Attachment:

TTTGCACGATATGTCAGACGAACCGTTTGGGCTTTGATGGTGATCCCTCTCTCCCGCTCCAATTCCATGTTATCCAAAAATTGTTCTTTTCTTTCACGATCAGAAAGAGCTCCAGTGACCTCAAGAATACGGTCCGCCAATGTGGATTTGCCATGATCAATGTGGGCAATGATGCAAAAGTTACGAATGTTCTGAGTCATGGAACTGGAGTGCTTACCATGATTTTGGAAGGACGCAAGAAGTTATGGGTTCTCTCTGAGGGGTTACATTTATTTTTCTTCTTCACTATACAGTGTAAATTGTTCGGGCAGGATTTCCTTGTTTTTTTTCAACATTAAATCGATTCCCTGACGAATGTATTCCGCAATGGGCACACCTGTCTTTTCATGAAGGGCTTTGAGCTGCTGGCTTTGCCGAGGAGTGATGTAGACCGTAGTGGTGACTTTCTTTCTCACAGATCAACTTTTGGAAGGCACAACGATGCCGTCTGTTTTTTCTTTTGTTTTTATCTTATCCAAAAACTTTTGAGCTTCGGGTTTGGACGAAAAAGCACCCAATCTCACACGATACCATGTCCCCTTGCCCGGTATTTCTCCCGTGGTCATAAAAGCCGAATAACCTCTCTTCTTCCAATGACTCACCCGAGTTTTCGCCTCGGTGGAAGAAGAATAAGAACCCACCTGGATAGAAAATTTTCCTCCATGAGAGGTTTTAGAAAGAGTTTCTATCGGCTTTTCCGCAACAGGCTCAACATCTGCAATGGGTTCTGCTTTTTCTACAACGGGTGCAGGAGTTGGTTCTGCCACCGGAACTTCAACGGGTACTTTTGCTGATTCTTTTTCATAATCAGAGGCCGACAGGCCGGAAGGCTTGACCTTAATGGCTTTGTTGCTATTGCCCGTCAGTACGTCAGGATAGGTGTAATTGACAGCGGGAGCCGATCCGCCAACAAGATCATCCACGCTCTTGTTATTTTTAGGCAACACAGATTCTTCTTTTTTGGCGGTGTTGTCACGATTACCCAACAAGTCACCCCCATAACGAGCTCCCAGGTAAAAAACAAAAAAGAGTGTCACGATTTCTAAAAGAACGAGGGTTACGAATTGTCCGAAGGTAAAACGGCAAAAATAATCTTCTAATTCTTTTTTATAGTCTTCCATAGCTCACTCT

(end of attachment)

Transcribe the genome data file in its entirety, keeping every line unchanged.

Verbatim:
TTTGCACGATATGTCAGACGAACCGTTTGGGCTTTGATGGTGATCCCTCTCTCCCGCTCCAATTCCATGTTATCCAAAAATTGTTCTTTTCTTTCACGATCAGAAAGAGCTCCAGTGACCTCAAGAATACGGTCCGCCAATGTGGATTTGCCATGATCAATGTGGGCAATGATGCAAAAGTTACGAATGTTCTGAGTCATGGAACTGGAGTGCTTACCATGATTTTGGAAGGACGCAAGAAGTTATGGGTTCTCTCTGAGGGGTTACATTTATTTTTCTTCTTCACTATACAGTGTAAATTGTTCGGGCAGGATTTCCTTGTTTTTTTTCAACATTAAATCGATTCCCTGACGAATGTATTCCGCAATGGGCACACCTGTCTTTTCATGAAGGGCTTTGAGCTGCTGGCTTTGCCGAGGAGTGATGTAGACCGTAGTGGTGACTTTCTTTCTCACAGATCAACTTTTGGAAGGCACAACGATGCCGTCTGTTTTTTCTTTTGTTTTTATCTTATCCAAAAACTTTTGAGCTTCGGGTTTGGACGAAAAAGCACCCAATCTCACACGATACCATGTCCCCTTGCCCGGTATTTCTCCCGTGGTCATAAAAGCCGAATAACCTCTCTTCTTCCAATGACTCACCCGAGTTTTCGCCTCGGTGGAAGAAGAATAAGAACCCACCTGGATAGAAAATTTTCCTCCATGAGAGGTTTTAGAAAGAGTTTCTATCGGCTTTTCCGCAACAGGCTCAACATCTGCAATGGGTTCTGCTTTTTCTACAACGGGTGCAGGAGTTGGTTCTGCCACCGGAACTTCAACGGGTACTTTTGCTGATTCTTTTTCATAATCAGAGGCCGACAGGCCGGAAGGCTTGACCTTAATGGCTTTGTTGCTATTGCCCGTCAGTACGTCAGGATAGGTGTAATTGACAGCGGGAGCCGATCCGCCAACAAGATCATCCACGCTCTTGTTATTTTTAGGCAACACAGATTCTTCTTTTTTGGCGGTGTTGTCACGATTACCCAACAAGTCACCCCCATAACGAGCTCCCAGGTAAAAAACAAAAAAGAGTGTCACGATTTCTAAAAGAACGAGGGTTACGAATTGTCCGAAGGTAAAACGGCAAAAATAATCTTCTAATTCTTTTTTATAGTCTTCCATAGCTCACTCT